Adam Relf and Isaac Howlett are the songwriting duo behind Empathy Test, one of the UK’s most promising young synthwave acts. Childhood friends who share a love for film, science fiction and 80s analogue synth samples, they have just independently released By My Side, a brooding, bittersweet EP that is sure to delight fans who enjoy the roomy, cinematic sound of acts like CHVRCHES, Purity Ring and SURVIVE.
Yet while the same dreamy, serene synth lines, complex programming and reverb-drenched rhythmic snaps are present on By My Side, this release from Empathy Test ultimately distinguishes itself by the quality of its songs.
Lead single “By My Side” is a study of a dysfunctional relationship, as Howlett, channeling the angst and lassitude of Ian Curtis, sings “There’s a great white elephant hidden in the room/Maybe you didn’t see him in the gloom” over a sparse and melancholy backbeat. The expansive chorus – consisting simply of the question, “Don’t you wanna be by my side?” – rides on top of the minor-key synthesisers plaintively, as if trying to come untethered from the song’s sad undertow.
“Vampire Town”, meanwhile, is a peppier song, with lively synth syncopations propelling the verse as Howlett declares he “needs a break from this vampire town”. Complex textures – gongs, octave swells, snare volleys – join the mix as the song leads into its chorus-line, Howlett singing “I know that we will always be friends” in a voice that can’t quite disguise its own scepticism or pain.
It is a mature and memorable brace of songs, and more’s the pity that the other two tracks on the EP are simply remixes, by New Portals (“By My Side”) and – far more successfully – Papertwin (“Vampire Town”). We caught up with Adam Relf and Isaac Howlett, the intelligent, erudite duo behind Empathy Test, to chat to them about Blade Runner, Stranger Things and the romance of 80s synth…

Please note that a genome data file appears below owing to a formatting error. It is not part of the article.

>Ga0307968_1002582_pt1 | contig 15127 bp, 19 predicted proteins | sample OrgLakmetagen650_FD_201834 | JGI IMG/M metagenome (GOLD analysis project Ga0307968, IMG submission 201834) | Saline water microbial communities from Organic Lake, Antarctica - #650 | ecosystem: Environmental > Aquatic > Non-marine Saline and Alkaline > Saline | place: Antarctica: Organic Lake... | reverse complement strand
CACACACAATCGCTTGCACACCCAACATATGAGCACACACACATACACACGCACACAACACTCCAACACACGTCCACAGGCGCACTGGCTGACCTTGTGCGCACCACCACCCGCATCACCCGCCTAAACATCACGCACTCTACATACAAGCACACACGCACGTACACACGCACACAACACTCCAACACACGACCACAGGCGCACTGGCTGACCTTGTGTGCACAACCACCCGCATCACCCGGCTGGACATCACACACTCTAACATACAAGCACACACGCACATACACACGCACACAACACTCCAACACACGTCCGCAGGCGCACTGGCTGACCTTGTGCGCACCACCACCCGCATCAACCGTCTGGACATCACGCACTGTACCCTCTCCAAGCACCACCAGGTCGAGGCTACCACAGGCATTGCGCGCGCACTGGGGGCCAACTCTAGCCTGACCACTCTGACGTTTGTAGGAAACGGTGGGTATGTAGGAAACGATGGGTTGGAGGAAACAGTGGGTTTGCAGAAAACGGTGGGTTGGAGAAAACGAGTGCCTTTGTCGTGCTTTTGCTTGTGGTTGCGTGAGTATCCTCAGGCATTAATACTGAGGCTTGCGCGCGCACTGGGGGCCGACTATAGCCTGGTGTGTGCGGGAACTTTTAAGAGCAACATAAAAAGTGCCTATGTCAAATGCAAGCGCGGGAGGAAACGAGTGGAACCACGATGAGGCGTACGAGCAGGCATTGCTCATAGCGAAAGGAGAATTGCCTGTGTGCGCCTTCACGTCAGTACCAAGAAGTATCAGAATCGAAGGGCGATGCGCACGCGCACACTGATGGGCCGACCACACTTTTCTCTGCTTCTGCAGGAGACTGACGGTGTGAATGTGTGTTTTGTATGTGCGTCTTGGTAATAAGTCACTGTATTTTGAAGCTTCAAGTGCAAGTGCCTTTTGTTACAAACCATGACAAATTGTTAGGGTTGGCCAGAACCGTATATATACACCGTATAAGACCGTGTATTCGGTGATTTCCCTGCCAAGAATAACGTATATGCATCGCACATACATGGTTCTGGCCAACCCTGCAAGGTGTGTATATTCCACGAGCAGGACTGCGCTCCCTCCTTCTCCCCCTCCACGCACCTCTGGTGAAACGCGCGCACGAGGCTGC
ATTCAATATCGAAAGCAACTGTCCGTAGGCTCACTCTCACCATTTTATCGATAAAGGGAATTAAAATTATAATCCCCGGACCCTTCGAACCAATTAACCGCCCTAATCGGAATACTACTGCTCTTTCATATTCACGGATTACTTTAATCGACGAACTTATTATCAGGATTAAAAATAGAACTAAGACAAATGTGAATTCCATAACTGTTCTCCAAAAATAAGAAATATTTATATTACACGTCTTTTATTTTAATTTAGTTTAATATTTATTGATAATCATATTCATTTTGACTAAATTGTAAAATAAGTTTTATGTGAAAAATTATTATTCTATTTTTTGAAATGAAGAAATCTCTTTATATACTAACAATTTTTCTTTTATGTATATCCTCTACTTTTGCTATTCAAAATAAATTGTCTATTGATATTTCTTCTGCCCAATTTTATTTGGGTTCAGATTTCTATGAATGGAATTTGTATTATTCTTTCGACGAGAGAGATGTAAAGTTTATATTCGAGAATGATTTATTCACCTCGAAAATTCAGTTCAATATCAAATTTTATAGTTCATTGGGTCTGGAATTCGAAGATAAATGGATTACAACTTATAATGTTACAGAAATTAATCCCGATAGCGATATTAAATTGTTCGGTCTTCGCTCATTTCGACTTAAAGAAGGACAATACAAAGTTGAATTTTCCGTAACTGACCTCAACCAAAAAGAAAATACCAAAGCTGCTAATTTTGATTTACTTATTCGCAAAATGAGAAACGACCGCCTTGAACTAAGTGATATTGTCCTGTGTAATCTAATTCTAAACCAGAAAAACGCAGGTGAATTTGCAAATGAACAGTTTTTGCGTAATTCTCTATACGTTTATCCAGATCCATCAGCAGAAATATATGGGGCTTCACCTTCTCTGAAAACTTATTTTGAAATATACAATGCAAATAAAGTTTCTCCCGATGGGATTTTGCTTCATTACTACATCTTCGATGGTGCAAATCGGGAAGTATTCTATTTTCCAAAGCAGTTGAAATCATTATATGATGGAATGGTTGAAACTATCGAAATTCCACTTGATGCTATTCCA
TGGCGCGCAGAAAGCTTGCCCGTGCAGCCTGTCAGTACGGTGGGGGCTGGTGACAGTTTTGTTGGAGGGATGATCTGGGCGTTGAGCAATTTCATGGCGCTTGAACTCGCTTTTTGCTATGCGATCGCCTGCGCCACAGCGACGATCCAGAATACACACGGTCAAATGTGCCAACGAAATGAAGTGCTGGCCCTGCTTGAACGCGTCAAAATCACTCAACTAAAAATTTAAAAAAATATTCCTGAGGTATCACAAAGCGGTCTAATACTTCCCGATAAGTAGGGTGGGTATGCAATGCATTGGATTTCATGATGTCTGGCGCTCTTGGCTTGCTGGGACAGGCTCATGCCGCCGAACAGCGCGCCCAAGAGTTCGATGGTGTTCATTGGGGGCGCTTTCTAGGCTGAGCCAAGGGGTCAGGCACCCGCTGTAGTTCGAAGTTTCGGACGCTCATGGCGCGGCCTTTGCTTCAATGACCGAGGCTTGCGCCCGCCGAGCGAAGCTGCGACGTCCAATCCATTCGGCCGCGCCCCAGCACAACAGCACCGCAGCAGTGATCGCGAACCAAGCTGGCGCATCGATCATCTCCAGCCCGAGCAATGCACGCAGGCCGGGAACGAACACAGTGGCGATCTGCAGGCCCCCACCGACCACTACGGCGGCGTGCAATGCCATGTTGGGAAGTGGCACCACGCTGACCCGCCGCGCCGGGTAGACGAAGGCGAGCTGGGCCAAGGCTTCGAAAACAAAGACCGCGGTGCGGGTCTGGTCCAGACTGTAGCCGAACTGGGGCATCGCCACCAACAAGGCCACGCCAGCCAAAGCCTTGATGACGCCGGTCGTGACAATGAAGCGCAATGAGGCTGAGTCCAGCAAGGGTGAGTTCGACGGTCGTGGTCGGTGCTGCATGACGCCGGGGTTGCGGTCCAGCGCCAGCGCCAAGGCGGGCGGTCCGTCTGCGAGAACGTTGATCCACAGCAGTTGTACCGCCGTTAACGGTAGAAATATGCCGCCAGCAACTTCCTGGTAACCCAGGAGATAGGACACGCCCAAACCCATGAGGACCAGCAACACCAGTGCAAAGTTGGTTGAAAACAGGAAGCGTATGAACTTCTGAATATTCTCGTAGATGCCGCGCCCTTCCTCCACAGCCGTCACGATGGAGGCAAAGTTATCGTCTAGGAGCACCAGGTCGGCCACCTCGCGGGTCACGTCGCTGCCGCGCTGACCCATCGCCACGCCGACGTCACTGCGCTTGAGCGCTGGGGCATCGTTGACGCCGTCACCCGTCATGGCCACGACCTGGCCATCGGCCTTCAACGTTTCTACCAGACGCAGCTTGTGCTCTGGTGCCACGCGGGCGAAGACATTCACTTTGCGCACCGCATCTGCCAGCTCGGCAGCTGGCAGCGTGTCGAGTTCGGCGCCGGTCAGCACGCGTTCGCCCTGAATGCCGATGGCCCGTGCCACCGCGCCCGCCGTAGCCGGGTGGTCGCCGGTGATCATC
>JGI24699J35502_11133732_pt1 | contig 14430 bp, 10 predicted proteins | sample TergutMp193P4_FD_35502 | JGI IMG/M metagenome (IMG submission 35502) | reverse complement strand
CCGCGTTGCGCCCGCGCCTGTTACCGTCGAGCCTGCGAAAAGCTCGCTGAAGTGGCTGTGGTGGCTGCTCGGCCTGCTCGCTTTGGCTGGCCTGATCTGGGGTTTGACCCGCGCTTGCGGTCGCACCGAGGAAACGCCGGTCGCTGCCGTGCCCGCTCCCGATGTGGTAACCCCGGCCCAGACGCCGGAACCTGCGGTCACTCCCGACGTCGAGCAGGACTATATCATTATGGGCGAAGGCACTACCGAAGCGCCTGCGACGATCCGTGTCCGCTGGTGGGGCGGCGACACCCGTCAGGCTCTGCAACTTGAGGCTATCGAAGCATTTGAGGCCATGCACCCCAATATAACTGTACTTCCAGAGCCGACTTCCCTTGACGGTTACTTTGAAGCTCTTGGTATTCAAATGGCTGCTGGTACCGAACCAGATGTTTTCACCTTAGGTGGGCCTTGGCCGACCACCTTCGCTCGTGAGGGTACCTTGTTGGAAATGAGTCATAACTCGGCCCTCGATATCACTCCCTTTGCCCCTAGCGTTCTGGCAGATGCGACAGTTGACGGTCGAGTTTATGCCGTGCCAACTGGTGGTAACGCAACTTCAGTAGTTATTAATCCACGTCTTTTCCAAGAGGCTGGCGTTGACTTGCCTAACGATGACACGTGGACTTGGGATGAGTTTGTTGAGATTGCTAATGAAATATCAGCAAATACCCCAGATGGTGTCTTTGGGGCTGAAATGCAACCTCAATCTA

The band’s name is a reference to Ridley Scott’s film Blade Runner. Do you guys often seek musical inspiration from other forms of art? Would you agree with critics who describe your music as ‘cinematic’?
Definitely, we are both really into film, and particularly Science Fiction. We grew up with films like ET and Close Encounters, Flight of the Navigator, and then later, Blade Runner, Alien, Terminator, Robocop. There is a huge influence on the Empathy Test project from those films, both musically and aesthetically. The whole concept of Science Fiction, exploring the limits of human experience and emotion, is also what we attempt to do through our music. Adam is an illustrator as well as a music producer. He does all our artwork and production, and so all of the influences he explores in both jobs feed into the Empathy Test aesthetic. Isaac is also a lover of literature and studied it at university, so you’ll hear little snippets of that in his lyrics, most obviously in one of our as-yet-unreleased tracks called “Firelight”, where the line “I’m a man more sinned against than sinning, oh I swear” is straight out of Shakespeare’s King Lear.
The poet WH Auden once said that, “All art aspires to the condition of music.” Do you have any thoughts on this comment?
Oscar Wilde said, “All art is quite useless”, because it aims to do nothing more than create a mood, feeling or emotion. In that sense, music is the purest form of art. It does not ‘do’ anything; it is not ‘for’ anything, it just ‘is’. We make it to express our feelings; the listener lives those feelings vicariously, or else relives their own feelings through the music. It instantly transports you to a new, or old, place. There is a lot of nostalgia in our particular style of music because we use analogue synth sounds, which immediately transport people back to the 80s.